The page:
Countless people go through the cycle of fat loss via extremely low food intake followed by a quick regain. After that it’s rinse and repeat. I have seen it first-hand. Unknown to them is the damage they are doing to their metabolic capacity, which in turn makes future fat loss even harder. How do you get out of this cycle? You need to eat more to lose more. Yes, EAT MORE.
Just like your body adapts to hypocaloric conditions, your body can also adapt to slow increases in caloric intake. You are essentially building your metabolic capacity to a ‘position of strength’. Imagine two people starting at 90kg looking to lose fat. One is starting a diet maintaining weight on 1500 calories and the other starting a diet maintaining on 2100 calories. Who do you think is going to have an easier time losing weight? 2100 calorie person of course, they have a lot more room to manoeuvre. As you progress in your fat loss phase you are progressively using up resources. The less resources you have to begin with the quicker you will run out of options and begin to feel the effects of dieting.
No. 5 – Psychologically ready
Ask yourself these questions;
Is your mind in a good place to start a fat lose phase? I.e are you stressed?
Is losing fat something you really want for yourself?
Are you aware of what is going to happen and what it is going to take to have a successful fat lose phase? If not ask questions.
Are you prepared to get through road blocks?
Can you adhere and stick to a plan for a consistent amount of time?
Are you aware of how it may affect the people around you?
I would strongly recommend you tick most of these boxes before you begin. Find out and learn as much as you can about a fat loss phase before you begin.
No. 6 – Physically, do I need to?
Is your current body condition viable to lose fat? At the end of the day it is 100% your choice. If you are already quite lean and want to get leaner just to look even more shredded that’s up to you but you should be aware of the potential implications of this? Social restraints, mentally fatiguing, physically draining, progress in the gym is limited etc, it puts a strain on everything. Being very lean for extended periods of time is far from optimal health. Take a body builder on stage for example, they may look fit, but with everything else in consideration this is a very unnatural and unhealthy state to be. There is a fine line between what is realistic and sustainable.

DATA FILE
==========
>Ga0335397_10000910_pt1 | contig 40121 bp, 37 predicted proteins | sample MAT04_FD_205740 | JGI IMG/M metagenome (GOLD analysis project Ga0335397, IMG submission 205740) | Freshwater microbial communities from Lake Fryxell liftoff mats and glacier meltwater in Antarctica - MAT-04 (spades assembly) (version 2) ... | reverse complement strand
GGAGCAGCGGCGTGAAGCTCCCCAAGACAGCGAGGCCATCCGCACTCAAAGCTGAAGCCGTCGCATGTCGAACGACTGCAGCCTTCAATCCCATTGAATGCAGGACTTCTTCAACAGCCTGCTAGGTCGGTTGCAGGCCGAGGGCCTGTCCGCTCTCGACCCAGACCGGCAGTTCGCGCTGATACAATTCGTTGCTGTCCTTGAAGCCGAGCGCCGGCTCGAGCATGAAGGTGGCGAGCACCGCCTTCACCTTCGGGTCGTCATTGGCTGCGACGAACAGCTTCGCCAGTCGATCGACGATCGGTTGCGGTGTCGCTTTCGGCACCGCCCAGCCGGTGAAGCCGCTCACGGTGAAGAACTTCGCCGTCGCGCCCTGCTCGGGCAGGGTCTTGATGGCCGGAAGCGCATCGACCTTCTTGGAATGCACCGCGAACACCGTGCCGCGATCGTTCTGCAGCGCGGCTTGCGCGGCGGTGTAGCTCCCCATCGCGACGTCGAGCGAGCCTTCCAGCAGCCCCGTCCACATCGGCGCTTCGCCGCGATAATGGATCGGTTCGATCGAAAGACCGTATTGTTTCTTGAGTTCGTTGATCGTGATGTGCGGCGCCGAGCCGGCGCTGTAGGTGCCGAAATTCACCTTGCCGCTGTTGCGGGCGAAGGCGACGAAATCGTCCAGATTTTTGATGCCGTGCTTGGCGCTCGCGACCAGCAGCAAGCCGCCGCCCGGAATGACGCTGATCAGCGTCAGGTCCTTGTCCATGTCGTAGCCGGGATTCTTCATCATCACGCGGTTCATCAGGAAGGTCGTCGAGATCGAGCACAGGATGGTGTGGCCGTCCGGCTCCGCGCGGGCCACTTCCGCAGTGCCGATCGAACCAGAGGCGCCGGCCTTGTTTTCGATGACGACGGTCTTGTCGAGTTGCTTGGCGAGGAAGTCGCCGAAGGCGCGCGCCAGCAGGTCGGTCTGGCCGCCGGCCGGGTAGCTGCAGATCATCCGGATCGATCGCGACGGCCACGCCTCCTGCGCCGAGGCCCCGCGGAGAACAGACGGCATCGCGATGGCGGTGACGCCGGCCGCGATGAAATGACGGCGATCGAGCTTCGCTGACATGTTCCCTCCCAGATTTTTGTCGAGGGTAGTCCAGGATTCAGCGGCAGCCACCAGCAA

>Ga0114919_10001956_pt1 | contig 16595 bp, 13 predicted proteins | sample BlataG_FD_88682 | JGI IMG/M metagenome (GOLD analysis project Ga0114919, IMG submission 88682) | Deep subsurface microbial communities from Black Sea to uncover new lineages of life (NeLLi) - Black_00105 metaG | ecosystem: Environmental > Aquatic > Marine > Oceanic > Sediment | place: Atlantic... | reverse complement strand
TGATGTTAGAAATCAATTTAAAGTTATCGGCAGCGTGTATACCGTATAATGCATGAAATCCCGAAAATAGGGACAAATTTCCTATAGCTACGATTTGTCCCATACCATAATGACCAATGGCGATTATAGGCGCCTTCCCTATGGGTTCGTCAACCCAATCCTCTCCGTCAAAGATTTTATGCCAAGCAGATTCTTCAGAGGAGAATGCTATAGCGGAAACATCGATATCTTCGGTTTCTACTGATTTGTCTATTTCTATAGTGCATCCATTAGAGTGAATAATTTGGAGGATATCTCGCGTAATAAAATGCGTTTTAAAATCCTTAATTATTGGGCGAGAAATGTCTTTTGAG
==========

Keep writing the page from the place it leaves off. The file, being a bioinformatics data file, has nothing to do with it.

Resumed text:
Now, do you have a higher body fat percentage or are you overweight? Then yes it may be time for you to lose some excess baggage. Being overweight is linked to a number of the chronic diseases in today’s population and achieving a healthy weight is a huge reason these diseases may not affect you later in life.
The choice is yours!
No. 7 – What happens after?
The danger of a rebound!! Weight loss isn’t the hardest thing, it’s the maintenance of this weight loss that often leaves people unstuck. For a successful diet as a whole, consider the diet then the recovery from the diet. After you diet down there should be a plan of attack, allowing the body to return to normality as quickly as possible, while minimising the amount of fat gained. We must take into consideration that the further we go into a diet the more careful and strategic you need to be on the way back out. The longer you diet, the longer your body has to adapt and therefore the changes are more substantial. If someone drops a lot of weight quickly then immediately goes back to old habits, the body will respond very poorly and will result in weight re gain.
Losing fat is by far a simple process. If it was everyone would do it and everyone would succeed at it, but that is not the case. There are numerous facets to consider before embark on a diet phase. A firm plan of attack before and after is fundamentally key to it all being a success.